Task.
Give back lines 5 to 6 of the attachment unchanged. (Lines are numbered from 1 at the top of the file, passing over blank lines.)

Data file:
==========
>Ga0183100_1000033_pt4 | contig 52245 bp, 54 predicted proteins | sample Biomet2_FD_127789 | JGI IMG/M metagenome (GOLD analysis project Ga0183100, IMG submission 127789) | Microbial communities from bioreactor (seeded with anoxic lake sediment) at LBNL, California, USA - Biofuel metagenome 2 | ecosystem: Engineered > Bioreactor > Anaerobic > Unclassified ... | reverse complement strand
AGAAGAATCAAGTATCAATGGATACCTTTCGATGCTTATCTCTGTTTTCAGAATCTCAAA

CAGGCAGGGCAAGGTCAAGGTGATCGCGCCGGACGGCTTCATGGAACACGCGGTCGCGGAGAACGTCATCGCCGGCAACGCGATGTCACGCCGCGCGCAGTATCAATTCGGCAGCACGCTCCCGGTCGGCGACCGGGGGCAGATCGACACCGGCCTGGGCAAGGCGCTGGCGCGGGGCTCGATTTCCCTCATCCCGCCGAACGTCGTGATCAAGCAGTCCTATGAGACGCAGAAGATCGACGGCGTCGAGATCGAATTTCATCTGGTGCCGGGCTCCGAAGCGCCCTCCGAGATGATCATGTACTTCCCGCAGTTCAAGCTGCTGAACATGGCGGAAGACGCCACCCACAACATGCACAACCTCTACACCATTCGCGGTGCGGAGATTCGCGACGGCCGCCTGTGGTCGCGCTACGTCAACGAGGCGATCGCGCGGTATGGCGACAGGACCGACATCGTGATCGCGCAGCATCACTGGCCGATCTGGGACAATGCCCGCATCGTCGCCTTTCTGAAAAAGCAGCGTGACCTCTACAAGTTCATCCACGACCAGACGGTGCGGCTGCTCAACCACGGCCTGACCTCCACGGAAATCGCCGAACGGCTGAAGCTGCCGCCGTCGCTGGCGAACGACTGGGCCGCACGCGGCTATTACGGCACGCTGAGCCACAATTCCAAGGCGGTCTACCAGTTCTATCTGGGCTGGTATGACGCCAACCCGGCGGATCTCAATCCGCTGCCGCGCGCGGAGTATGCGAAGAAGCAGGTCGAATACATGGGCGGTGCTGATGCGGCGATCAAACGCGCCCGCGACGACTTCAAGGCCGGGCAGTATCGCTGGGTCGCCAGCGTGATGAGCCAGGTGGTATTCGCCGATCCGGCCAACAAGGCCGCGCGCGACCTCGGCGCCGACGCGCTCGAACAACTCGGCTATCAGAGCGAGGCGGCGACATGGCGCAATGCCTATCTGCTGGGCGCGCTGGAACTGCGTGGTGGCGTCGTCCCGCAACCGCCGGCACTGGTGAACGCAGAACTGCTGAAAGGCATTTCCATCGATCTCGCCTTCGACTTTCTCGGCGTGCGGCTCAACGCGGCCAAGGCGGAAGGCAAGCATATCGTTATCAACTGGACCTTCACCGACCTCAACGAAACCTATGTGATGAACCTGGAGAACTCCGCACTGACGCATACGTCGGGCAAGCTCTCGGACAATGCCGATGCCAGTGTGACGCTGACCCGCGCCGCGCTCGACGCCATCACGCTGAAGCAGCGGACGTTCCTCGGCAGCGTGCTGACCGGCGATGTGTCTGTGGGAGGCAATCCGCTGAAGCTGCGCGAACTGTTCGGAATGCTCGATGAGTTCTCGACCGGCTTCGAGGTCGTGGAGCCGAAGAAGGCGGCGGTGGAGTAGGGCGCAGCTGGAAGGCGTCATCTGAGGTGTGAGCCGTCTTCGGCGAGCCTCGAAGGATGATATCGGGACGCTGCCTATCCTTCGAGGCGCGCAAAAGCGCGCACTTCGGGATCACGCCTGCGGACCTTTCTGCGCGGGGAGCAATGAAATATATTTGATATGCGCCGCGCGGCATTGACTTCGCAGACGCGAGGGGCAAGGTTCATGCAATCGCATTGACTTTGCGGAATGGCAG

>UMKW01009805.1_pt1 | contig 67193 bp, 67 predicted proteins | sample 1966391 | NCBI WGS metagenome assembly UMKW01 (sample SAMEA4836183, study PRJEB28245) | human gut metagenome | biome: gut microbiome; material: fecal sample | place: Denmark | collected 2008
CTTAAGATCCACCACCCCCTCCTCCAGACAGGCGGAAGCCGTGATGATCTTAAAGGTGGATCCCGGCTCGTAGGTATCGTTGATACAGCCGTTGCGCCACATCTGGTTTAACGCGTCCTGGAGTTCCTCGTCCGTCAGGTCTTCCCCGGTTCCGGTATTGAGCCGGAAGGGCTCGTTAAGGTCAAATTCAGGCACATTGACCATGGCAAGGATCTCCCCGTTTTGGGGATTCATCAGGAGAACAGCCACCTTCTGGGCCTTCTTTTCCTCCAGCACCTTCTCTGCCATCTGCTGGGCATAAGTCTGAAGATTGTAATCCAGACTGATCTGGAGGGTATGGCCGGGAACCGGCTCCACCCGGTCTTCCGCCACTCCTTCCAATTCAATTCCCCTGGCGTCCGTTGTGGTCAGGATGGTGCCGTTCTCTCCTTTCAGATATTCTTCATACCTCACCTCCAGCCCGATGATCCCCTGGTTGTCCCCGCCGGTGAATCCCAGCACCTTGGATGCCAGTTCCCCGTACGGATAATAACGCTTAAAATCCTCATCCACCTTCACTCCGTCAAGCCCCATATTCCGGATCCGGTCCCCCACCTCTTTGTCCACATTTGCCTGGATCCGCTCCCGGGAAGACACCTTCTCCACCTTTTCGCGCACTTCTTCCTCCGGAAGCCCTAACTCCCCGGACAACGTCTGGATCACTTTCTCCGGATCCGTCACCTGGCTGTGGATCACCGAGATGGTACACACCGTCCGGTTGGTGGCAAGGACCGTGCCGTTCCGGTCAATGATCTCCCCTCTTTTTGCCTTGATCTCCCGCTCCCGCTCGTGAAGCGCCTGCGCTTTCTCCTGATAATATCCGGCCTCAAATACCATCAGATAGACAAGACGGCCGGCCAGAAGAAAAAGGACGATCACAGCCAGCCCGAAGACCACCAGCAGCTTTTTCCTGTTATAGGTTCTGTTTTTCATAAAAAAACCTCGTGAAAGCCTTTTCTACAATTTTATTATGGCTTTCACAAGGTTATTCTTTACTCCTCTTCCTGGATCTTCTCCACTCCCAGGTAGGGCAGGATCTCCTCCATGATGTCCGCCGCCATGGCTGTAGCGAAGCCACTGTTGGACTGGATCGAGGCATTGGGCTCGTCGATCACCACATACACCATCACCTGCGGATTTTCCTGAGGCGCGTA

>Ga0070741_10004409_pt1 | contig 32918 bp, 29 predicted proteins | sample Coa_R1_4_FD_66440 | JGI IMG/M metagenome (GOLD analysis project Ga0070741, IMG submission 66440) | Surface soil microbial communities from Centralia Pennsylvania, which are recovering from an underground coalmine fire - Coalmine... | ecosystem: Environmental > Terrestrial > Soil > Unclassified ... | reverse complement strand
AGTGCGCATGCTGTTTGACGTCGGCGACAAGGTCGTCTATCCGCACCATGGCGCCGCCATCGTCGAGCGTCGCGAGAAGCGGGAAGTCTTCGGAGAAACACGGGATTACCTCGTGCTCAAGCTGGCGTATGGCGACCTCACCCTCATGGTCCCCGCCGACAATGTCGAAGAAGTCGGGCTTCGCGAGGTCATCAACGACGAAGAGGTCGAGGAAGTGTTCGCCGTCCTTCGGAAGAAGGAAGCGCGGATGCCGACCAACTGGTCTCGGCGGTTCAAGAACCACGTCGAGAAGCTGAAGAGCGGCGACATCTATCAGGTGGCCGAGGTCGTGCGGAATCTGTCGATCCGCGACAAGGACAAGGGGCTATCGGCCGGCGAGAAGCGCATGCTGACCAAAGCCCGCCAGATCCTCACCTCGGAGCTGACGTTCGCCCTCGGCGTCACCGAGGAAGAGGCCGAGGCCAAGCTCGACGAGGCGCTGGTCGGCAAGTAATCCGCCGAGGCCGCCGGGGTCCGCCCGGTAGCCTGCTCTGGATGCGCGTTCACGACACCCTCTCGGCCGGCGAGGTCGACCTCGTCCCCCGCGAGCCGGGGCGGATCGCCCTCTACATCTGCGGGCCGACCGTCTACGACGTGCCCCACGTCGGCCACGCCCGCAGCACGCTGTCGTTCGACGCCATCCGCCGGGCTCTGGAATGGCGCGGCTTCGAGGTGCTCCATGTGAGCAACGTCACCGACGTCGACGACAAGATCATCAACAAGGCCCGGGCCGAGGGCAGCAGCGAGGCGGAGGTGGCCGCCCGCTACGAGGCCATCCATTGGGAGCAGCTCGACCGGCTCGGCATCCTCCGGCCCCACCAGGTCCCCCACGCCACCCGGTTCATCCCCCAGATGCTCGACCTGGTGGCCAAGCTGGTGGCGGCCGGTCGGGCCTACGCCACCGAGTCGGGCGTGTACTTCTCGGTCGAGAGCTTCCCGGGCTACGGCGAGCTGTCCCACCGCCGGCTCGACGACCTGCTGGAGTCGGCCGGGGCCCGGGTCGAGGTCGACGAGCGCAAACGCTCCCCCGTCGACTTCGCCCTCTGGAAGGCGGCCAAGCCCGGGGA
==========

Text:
CTTAAGATCCACCACCCCCTCCTCCAGACAGGCGGAAGCCGTGATGATCTTAAAGGTGGATCCCGGCTCGTAGGTATCGTTGATACAGCCGTTGCGCCACATCTGGTTTAACGCGTCCTGGAGTTCCTCGTCCGTCAGGTCTTCCCCGGTTCCGGTATTGAGCCGGAAGGGCTCGTTAAGGTCAAATTCAGGCACATTGACCATGGCAAGGATCTCCCCGTTTTGGGGATTCATCAGGAGAACAGCCACCTTCTGGGCCTTCTTTTCCTCCAGCACCTTCTCTGCCATCTGCTGGGCATAAGTCTGAAGATTGTAATCCAGACTGATCTGGAGGGTATGGCCGGGAACCGGCTCCACCCGGTCTTCCGCCACTCCTTCCAATTCAATTCCCCTGGCGTCCGTTGTGGTCAGGATGGTGCCGTTCTCTCCTTTCAGATATTCTTCATACCTCACCTCCAGCCCGATGATCCCCTGGTTGTCCCCGCCGGTGAATCCCAGCACCTTGGATGCCAGTTCCCCGTACGGATAATAACGCTTAAAATCCTCATCCACCTTCACTCCGTCAAGCCCCATATTCCGGATCCGGTCCCCCACCTCTTTGTCCACATTTGCCTGGATCCGCTCCCGGGAAGACACCTTCTCCACCTTTTCGCGCACTTCTTCCTCCGGAAGCCCTAACTCCCCGGACAACGTCTGGATCACTTTCTCCGGATCCGTCACCTGGCTGTGGATCACCGAGATGGTACACACCGTCCGGTTGGTGGCAAGGACCGTGCCGTTCCGGTCAATGATCTCCCCTCTTTTTGCCTTGATCTCCCGCTCCCGCTCGTGAAGCGCCTGCGCTTTCTCCTGATAATATCCGGCCTCAAATACCATCAGATAGACAAGACGGCCGGCCAGAAGAAAAAGGACGATCACAGCCAGCCCGAAGACCACCAGCAGCTTTTTCCTGTTATAGGTTCTGTTTTTCATAAAAAAACCTCGTGAAAGCCTTTTCTACAATTTTATTATGGCTTTCACAAGGTTATTCTTTACTCCTCTTCCTGGATCTTCTCCACTCCCAGGTAGGGCAGGATCTCCTCCATGATGTCCGCCGCCATGGCTGTAGCGAAGCCACTGTTGGACTGGATCGAGGCATTGGGCTCGTCGATCACCACATACACCATCACCTGCGGATTTTCCTGAGGCGCGTA

>Ga0070741_10004409_pt1 | contig 32918 bp, 29 predicted proteins | sample Coa_R1_4_FD_66440 | JGI IMG/M metagenome (GOLD analysis project Ga0070741, IMG submission 66440) | Surface soil microbial communities from Centralia Pennsylvania, which are recovering from an underground coalmine fire - Coalmine... | ecosystem: Environmental > Terrestrial > Soil > Unclassified ... | reverse complement strand